Legal Analysis: Cases Where the Reconciliation of Personal Life and Work Is Hindered by Law
The employer’s obligation under the Labour Code to respect the employee’s private life and to take measures to assist the employee in fulfilling his or her family responsibilities is more of a declaratory nature. The legislation does not always provide specific mechanisms to fulfil this obligation. Guarantees for employees for caring for sick family members are minimal, unfavourable, or non-existent. This is shown through the analysis of legislation carried out by the Office of the Equal Opportunities Ombudsperson.
The authors of the analysis, lawyers Laima Vengalė-Dits and Renata Vanagėlienė, note that the importance of reconciling work and personal life is reflected in the Constitution of the Republic of Lithuania. The main law of the country stipulates, on the one hand, the obligation of parents to raise and materially support their children until they reach the age of majority, and, on the other hand, the obligation of children to take care of their parents when they reach old age by any means necessary. Consequently, to carry out our family responsibilities properly, we must inevitably combine these concerns with other activities, first and foremost, the work.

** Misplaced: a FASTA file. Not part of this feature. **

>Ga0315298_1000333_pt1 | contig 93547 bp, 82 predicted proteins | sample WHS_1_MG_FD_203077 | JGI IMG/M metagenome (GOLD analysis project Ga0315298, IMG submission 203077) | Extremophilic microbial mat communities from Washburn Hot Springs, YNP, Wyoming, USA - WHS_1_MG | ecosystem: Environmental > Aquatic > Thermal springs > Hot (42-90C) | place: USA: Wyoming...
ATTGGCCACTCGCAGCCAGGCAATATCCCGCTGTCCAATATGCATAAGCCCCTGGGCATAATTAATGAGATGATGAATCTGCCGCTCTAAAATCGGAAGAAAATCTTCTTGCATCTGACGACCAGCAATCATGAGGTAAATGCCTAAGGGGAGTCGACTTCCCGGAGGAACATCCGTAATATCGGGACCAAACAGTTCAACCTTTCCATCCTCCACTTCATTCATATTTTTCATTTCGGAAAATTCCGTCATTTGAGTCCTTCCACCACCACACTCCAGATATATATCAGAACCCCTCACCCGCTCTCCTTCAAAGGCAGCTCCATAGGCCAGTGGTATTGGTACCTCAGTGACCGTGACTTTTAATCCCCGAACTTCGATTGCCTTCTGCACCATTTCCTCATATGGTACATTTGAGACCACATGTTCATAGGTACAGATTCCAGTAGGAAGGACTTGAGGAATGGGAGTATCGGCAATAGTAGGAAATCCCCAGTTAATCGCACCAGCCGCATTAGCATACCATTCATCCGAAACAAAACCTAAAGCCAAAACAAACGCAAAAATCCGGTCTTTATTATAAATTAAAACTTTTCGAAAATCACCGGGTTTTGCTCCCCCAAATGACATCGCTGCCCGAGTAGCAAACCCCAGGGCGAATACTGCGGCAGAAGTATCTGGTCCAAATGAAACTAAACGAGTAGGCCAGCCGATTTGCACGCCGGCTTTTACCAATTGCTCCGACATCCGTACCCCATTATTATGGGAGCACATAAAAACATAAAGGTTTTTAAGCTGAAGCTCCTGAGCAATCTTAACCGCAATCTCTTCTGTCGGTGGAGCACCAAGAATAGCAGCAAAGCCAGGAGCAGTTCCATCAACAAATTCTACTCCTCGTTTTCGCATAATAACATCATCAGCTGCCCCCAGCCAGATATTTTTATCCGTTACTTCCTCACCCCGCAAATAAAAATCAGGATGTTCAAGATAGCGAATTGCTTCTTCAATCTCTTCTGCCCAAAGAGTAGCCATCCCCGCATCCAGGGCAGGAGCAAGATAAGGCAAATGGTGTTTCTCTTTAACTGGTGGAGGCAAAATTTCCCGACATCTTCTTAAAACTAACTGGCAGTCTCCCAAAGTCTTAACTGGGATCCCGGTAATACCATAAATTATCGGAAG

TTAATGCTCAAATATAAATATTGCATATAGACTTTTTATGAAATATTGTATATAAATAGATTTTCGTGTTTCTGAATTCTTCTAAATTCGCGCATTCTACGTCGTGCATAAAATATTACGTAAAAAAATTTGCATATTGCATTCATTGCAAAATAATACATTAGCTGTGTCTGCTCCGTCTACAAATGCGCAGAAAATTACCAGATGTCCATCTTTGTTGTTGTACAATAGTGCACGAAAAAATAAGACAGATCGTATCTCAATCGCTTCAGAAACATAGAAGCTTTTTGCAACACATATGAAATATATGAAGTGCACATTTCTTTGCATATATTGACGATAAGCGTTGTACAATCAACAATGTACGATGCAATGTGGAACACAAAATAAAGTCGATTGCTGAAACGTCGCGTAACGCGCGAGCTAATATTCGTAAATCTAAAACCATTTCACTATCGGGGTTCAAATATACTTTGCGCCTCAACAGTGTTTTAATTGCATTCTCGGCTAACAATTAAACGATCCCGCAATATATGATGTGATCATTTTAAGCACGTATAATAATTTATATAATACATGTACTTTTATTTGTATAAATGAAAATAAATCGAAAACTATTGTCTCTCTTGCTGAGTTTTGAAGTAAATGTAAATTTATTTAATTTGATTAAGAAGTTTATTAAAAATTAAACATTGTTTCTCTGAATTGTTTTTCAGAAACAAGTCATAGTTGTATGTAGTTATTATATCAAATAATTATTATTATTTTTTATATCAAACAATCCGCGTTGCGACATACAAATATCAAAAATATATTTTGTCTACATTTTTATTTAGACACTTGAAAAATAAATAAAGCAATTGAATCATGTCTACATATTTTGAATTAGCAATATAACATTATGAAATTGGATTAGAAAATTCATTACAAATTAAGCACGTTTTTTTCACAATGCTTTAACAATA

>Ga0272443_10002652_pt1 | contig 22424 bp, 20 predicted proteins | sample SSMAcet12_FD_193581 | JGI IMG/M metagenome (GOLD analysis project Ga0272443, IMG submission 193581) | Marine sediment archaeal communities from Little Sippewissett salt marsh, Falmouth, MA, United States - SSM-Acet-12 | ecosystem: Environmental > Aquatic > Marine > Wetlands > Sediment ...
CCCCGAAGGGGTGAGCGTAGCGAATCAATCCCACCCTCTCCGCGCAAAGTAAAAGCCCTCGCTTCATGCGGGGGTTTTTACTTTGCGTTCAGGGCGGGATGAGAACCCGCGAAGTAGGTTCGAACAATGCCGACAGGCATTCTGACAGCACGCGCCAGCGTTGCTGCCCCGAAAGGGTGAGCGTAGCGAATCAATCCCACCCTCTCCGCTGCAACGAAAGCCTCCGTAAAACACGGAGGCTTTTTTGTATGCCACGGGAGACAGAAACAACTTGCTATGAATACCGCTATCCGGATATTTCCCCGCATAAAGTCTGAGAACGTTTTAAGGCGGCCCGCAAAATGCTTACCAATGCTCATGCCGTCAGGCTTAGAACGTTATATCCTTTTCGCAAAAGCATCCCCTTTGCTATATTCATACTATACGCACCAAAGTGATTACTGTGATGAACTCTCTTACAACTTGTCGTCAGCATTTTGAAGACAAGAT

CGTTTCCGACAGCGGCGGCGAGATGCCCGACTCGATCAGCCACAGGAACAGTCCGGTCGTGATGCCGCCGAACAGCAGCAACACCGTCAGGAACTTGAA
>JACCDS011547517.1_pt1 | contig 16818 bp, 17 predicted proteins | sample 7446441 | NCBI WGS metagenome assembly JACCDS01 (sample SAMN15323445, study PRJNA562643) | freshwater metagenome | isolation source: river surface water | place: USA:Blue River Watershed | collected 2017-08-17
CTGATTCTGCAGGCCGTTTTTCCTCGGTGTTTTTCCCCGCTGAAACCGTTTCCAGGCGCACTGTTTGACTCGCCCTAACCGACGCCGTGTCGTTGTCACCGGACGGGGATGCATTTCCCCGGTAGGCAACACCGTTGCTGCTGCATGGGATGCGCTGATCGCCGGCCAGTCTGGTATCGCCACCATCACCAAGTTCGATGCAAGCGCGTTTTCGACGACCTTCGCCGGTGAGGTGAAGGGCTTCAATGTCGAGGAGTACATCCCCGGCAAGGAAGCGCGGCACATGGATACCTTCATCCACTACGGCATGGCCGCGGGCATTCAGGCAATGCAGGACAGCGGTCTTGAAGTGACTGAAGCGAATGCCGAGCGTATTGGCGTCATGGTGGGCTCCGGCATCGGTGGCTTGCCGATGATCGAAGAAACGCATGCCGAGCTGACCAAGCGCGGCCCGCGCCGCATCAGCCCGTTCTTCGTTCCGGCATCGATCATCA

Obligations of the Employer Are of Declarative Nature
‘In Lithuania, various guarantees provided by law help to reconcile work and personal life, such as parental leave, part-time work, remote work, additional days off, etc. However, all this is declarative, it does not promote a practice favourable to reconciliation’, says lawyer R. Vanagėlienė.
‘For example, the Labor Code does not oblige the employer to approve and make public a list of measures intended to fulfil family responsibilities, to make them known to all employees, and to provide a simple and quick dispute resolution mechanism at the workplace when an employer refuses to grant the request related to the performance of family responsibilities. There are no provisions in the Labor Code that oblige the employer to establish and implement an impartial control mechanism to determine whether employees are in fact guaranteed the right to reconcile work and personal life. Without such a mechanism, this obligation of the employer becomes formal and ‘on paper only’, says L. Vengalė-Dits.